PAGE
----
Amita Co. artists: Minai, Torahiko Kanamori, Takeshi

Katsura, Mitsuharu [桂光春] (1871 ~ 1962)

Katsura Mitsuharu

Katsura Mitsuharu was born on September 3, 1871, in Ayase village (綾瀨村, today Horikiri), Katsushika, Tokyo, under the name of Yonejiro (米次郎). He was the second son of Katsura Nobuyuki (桂信行), a former shogunate retainer and a prefecture council member.
In November 1882, at the age of 11, Yonejiro finished elementary school and began to study metal engraving under Toyokawa Mitsunaga II (豊川光長, 1851~1923). Pupils at the time commonly took pseudonyms that were composed out of their teachers' kanjis. The kanji 光 (mitsu) Yonejiro took from his teacher's name (光長, Mitsunaga), while 春 ("haru") was taken from the teacher's wife name (オハル, Oharu), making together 光春 (Mitsuharu). In 1894 in collaboration with his teacher Mitsuharu produced gifts from the city of Tokyo for the Silver Wedding Anniversary of Emperor Meiji. A year after, in 1895, he exhibited his works at the Tokyo Chokokai Exhibition (東京彫工会展).
In 1897, after fifteen years of training Katsura Mitsuharu became independent and opened his own workshop. In April 1908 he had the honour of demonstrating his carving skills in front of Emperor's wife, Empress Shōken (昭憲皇太后), and in July did the same in front of three of Emperor's daughters: Princess Kane (周宮), Princess Fumi (富美宮) and Princess Yasu (泰宮).
In 1910 Katsura Mitsuharu produced a gold-inlaid picture of the Hōō (鳳凰) on a sterling silver bowl presented to the Imperial family at the time of the coronation of the British king. By the 1914 he was a juror and chief inspector of the Japan Art Association (日本美術協会), Tokyo Painters Association (東京牌工会) and Japan Metalworkers Association (日本金工協会).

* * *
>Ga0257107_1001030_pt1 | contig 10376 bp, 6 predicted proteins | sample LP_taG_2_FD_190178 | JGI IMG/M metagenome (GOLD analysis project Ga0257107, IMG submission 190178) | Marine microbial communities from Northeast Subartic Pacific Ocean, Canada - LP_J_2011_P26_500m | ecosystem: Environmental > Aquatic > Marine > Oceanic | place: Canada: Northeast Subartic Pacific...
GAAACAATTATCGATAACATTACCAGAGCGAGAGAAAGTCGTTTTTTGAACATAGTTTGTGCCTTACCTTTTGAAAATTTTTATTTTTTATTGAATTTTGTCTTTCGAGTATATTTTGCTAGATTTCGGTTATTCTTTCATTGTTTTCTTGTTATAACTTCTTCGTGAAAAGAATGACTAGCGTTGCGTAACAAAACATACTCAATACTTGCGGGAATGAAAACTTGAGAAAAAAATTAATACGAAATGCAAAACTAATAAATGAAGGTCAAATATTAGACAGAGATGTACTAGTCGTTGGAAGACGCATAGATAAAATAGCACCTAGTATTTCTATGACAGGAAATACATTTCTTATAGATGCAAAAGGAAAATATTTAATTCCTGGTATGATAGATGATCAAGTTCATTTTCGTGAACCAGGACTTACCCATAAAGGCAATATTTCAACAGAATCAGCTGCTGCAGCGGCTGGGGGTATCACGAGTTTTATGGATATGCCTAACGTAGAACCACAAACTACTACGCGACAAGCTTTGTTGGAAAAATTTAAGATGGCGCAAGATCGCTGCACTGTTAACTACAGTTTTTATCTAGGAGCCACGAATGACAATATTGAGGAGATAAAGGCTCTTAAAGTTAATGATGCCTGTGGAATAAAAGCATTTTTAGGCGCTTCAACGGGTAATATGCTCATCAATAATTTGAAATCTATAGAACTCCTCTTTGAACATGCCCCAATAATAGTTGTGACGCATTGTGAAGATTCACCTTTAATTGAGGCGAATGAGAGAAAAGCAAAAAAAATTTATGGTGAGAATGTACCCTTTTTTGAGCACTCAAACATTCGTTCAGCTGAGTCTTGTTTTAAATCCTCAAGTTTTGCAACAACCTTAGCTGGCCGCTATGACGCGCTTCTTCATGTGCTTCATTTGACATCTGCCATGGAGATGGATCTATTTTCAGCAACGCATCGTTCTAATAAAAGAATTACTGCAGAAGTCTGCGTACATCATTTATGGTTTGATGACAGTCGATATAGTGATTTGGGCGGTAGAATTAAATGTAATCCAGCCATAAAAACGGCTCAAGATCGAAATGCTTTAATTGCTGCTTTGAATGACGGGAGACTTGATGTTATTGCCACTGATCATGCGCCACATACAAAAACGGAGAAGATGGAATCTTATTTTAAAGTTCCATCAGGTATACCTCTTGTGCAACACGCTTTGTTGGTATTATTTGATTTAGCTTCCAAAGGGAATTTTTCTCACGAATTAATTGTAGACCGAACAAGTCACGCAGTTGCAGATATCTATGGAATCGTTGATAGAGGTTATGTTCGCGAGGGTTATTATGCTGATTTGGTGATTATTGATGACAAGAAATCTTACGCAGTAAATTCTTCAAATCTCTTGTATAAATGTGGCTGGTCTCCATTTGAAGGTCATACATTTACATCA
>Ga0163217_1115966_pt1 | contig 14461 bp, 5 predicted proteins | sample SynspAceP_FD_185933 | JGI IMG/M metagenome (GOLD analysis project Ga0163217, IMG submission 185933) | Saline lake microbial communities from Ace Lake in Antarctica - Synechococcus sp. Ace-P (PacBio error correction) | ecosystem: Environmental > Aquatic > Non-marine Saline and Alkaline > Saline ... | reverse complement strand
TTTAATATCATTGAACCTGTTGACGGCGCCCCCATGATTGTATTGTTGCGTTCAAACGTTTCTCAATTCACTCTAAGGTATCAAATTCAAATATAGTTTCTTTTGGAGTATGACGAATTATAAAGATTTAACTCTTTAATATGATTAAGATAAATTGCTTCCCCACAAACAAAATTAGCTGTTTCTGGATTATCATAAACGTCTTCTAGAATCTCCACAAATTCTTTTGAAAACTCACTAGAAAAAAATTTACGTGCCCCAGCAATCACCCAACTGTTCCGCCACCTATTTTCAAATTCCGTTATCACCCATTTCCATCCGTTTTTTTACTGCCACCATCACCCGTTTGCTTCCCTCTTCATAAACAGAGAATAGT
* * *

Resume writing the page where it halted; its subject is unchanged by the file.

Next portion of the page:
An engraved and inlaid shibuichi fan-shaped panel by Mitsuharu showing the ayu sweetfish.

In 1925, at the request of the government, he exhibited his carved hanging plaques "Genroku dance" (元禄踊の図) and "Yugi carp" (游鯉の図) at the International Exhibition of Modern Decorative and Industrial Arts held in Paris. In 1929 he became a member of the Imperial Fine Arts Academy (帝国美術院, today Japan Art Academy).
In 1930 Mitsuharu exhibited a decorative plate at the Liege International Industrial Exposition in Belgium, receiving the Grand Prize. In 1933 he exhibited a silver jewelry box at the Chicago World's Fair, being awarded as well.
In February 1934 at the order of the Imperial Household Mitsuharu carved four pairs of silver vases to be presented to Puyi, the emperor of Manchukuo, during his visit of the Imperial House. Eight months later, in November 1934, Mitsuharu created okimono of a Dragon King, a Chinese water and weather god, to be presented by the Iwasaki family to the Emperor Puyi. In 1935, at the request of Kinya Nagao (長尾欣彌), the president of Wakamoto Pharmaceuticals, Mitsuharu engraved a hyogo gusari tachi (兵庫鎖太刀, a tachi sword worn by high-ranking samurai). The sword was presented by Nagao to Adolf Hitler during his trip to Europe. In 1936 Mitsuharu produced a shibuichi flower vase, "朧銀花瓶渓山幽煙の図", commissioned by Dutch residents of Japan to congratulate Princess Juliana of the Netherlands on her engagement with Prince Bernhard.

Silver and gold chrysanthemum-shaped obidome.

Mitsuharu and his wife Fumiko (ふみ子) had five children: sons Yoshimitsu (吉光), Nobuharu (信治) and Susumu (進), and daughters Mitsu (みつ) and Koma (こま).
Many of the Mitsuharu's metal works are today in the collection of the National Museum of Modern Art, Tokyo.
Katsura Mitsuharu died of old age on August 31, 1962, at his home in Katsushika Ward, Tokyo.

Addresses and locations
Examples (from the web)